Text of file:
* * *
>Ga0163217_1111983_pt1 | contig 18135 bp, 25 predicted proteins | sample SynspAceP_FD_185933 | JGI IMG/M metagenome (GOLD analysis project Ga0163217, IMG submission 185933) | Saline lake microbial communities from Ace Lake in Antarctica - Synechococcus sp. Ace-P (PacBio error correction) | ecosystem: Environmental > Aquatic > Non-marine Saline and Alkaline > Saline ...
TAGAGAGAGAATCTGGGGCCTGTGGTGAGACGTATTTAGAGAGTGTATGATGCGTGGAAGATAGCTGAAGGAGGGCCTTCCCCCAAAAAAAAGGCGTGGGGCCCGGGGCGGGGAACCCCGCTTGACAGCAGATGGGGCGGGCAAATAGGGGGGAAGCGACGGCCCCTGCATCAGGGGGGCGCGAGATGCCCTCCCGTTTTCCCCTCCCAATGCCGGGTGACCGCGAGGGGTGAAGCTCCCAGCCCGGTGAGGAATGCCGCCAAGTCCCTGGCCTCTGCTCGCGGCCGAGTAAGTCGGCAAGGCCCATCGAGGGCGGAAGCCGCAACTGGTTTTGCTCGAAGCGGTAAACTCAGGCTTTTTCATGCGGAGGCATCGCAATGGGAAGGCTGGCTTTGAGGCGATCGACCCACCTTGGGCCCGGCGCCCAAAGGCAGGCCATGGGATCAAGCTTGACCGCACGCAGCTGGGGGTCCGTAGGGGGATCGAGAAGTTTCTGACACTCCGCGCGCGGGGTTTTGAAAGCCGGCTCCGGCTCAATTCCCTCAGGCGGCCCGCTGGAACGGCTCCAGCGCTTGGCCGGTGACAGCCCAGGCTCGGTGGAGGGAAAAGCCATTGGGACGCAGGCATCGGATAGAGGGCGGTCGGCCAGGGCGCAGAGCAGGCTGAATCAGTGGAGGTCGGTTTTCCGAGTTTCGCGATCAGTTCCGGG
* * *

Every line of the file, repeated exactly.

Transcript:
>Ga0163217_1111983_pt1 | contig 18135 bp, 25 predicted proteins | sample SynspAceP_FD_185933 | JGI IMG/M metagenome (GOLD analysis project Ga0163217, IMG submission 185933) | Saline lake microbial communities from Ace Lake in Antarctica - Synechococcus sp. Ace-P (PacBio error correction) | ecosystem: Environmental > Aquatic > Non-marine Saline and Alkaline > Saline ...
TAGAGAGAGAATCTGGGGCCTGTGGTGAGACGTATTTAGAGAGTGTATGATGCGTGGAAGATAGCTGAAGGAGGGCCTTCCCCCAAAAAAAAGGCGTGGGGCCCGGGGCGGGGAACCCCGCTTGACAGCAGATGGGGCGGGCAAATAGGGGGGAAGCGACGGCCCCTGCATCAGGGGGGCGCGAGATGCCCTCCCGTTTTCCCCTCCCAATGCCGGGTGACCGCGAGGGGTGAAGCTCCCAGCCCGGTGAGGAATGCCGCCAAGTCCCTGGCCTCTGCTCGCGGCCGAGTAAGTCGGCAAGGCCCATCGAGGGCGGAAGCCGCAACTGGTTTTGCTCGAAGCGGTAAACTCAGGCTTTTTCATGCGGAGGCATCGCAATGGGAAGGCTGGCTTTGAGGCGATCGACCCACCTTGGGCCCGGCGCCCAAAGGCAGGCCATGGGATCAAGCTTGACCGCACGCAGCTGGGGGTCCGTAGGGGGATCGAGAAGTTTCTGACACTCCGCGCGCGGGGTTTTGAAAGCCGGCTCCGGCTCAATTCCCTCAGGCGGCCCGCTGGAACGGCTCCAGCGCTTGGCCGGTGACAGCCCAGGCTCGGTGGAGGGAAAAGCCATTGGGACGCAGGCATCGGATAGAGGGCGGTCGGCCAGGGCGCAGAGCAGGCTGAATCAGTGGAGGTCGGTTTTCCGAGTTTCGCGATCAGTTCCGGG